For International Women’s Day I would like to celebrate the life of Irena Sendler – sadly she is not someone that I knew personally, but an incredible lady whose life should not be forgotten.
Irene was a 29 year old Polish social worker, nurse and director of the children’s department for the Council for Aid to Jews when the second world war broke out. She was born in Warsaw on 15th February 1910 and was the only daughter of a doctor, who died when she was young, a fact that changed her life and taught her the value that ‘if you see a person drowning, you must jump into the water to save them, whether you can swim or not’.
The number of challenges she faced would have been insurmountable to a lot of people. Right from the start of WWII, when the Germans invaded her birthplace of Warsaw, she started helping the city’s Jews by providing food and water. Once the Warsaw Ghetto was established, however, she started to smuggle out children. The methods she used (smuggling children out through an old courthouse by the ghetto, escaping through the sewers, hiding them in luggage bags and under stretchers) saved the lives of 2,500 children. The children she rescued were sent to numerous different orphanages and religious institutions, using false names, and she kept note of all of their names and that of their parents, to try and reunite them after the war. She buried their names in glass bottles so they were not forgotten.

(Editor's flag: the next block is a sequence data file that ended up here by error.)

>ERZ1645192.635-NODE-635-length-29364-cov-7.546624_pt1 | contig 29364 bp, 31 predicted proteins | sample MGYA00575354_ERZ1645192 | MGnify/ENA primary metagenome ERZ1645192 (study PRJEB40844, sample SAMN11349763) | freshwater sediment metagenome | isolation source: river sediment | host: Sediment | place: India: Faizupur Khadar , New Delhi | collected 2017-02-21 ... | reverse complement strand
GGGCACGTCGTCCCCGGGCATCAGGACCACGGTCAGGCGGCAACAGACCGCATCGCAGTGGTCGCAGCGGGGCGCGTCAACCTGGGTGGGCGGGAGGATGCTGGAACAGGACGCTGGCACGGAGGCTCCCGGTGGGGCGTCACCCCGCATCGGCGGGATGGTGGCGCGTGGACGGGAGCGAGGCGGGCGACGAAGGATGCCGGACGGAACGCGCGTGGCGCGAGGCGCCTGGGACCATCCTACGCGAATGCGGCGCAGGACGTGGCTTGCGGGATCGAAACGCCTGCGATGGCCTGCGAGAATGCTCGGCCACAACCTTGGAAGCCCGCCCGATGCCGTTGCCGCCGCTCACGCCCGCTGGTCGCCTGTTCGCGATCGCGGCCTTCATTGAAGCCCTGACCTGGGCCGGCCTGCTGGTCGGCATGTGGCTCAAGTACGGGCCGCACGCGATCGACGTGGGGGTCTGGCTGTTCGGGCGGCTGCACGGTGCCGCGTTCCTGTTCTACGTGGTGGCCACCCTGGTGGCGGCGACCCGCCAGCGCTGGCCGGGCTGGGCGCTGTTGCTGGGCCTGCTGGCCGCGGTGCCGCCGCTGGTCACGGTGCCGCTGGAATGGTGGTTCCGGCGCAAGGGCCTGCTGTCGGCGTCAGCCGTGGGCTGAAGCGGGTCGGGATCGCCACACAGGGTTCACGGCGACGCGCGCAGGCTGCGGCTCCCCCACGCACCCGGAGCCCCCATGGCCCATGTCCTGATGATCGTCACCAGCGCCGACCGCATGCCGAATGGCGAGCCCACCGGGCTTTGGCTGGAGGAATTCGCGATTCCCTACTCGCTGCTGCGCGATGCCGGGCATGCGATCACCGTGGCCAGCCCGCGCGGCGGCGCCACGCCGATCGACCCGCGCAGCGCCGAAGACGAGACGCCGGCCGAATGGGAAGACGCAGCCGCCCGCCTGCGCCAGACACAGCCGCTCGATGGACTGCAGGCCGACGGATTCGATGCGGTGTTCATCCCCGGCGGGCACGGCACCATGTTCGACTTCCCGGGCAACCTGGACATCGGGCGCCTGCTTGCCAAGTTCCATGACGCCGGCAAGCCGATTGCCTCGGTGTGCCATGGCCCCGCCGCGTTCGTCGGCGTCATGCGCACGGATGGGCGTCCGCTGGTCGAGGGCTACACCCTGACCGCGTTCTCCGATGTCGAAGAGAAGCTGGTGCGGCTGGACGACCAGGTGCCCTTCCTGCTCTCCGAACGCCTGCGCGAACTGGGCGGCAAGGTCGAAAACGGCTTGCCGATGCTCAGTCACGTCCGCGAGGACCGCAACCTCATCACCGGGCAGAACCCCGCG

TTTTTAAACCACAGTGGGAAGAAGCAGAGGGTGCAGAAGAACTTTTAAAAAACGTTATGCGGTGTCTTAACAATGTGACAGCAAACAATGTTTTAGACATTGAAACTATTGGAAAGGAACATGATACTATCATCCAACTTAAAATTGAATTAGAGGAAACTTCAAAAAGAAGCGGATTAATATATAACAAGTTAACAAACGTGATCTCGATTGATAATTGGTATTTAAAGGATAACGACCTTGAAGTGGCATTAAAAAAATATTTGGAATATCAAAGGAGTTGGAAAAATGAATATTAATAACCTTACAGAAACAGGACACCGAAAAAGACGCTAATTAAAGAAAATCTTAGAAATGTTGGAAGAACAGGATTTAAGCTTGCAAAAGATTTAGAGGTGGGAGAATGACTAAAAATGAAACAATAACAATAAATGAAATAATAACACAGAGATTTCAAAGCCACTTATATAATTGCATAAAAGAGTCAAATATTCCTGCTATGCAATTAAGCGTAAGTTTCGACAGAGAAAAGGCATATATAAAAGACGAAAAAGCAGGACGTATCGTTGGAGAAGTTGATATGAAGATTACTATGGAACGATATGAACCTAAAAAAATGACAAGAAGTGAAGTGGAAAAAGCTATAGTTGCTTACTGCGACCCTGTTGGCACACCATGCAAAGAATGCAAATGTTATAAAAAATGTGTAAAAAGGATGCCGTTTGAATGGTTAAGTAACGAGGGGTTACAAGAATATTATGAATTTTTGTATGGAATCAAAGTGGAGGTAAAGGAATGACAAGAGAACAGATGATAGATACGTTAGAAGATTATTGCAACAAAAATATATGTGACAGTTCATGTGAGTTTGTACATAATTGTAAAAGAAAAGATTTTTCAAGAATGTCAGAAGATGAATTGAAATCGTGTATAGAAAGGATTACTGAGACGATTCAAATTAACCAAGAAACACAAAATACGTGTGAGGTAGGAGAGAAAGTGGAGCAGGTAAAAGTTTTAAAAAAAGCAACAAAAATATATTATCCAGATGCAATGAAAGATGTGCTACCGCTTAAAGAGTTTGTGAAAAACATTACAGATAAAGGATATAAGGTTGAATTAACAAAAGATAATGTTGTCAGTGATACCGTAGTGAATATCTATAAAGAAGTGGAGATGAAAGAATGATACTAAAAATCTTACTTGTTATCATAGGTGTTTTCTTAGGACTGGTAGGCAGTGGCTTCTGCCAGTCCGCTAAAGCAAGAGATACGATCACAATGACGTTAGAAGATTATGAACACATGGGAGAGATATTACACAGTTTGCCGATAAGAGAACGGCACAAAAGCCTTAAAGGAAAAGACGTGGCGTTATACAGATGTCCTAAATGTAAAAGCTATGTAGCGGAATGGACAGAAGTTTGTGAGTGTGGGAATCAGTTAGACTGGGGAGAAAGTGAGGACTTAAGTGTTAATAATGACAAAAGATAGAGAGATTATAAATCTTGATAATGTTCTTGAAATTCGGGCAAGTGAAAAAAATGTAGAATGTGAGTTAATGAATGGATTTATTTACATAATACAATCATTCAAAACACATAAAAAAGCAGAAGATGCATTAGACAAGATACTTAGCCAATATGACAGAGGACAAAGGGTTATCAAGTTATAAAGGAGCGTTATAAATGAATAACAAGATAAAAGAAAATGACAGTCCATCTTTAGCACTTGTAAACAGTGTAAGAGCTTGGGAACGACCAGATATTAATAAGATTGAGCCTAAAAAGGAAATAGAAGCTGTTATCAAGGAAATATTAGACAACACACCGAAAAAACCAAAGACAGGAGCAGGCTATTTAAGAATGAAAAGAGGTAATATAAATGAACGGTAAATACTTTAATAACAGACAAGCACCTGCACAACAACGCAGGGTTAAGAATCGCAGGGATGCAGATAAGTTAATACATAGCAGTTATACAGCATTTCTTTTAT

The challenges she faced speak for themselves, but as part of them she was captured by the Nazis, sent to prison and sentenced to death (though she escaped, and survived the War). She spent the rest of the war in hiding and tried to reunite the children she had saved with their parents, though nearly all of the parents had been murdered during the Holocaust.
She spent the last years of her life cared for by a child whose life she had saved ( only 6 months old at the time she was smuggled out of the ghetto).
Irene overcame many obstacles and changed so many lives, though she remarked later that ‘We who were rescuing children were not some kind of hero – that term irritates me greatly. The opposite is true, and I continue to have qualms of conscience that I did so little. I could have done more, and this regret will follow me to my death’.
It is not just my opinion that the life of Irena Sendler should be celebrated, but that of Yad Vashem, who planted a tree in honour of her life, and recognised her as one of the Righteous Among the Nations.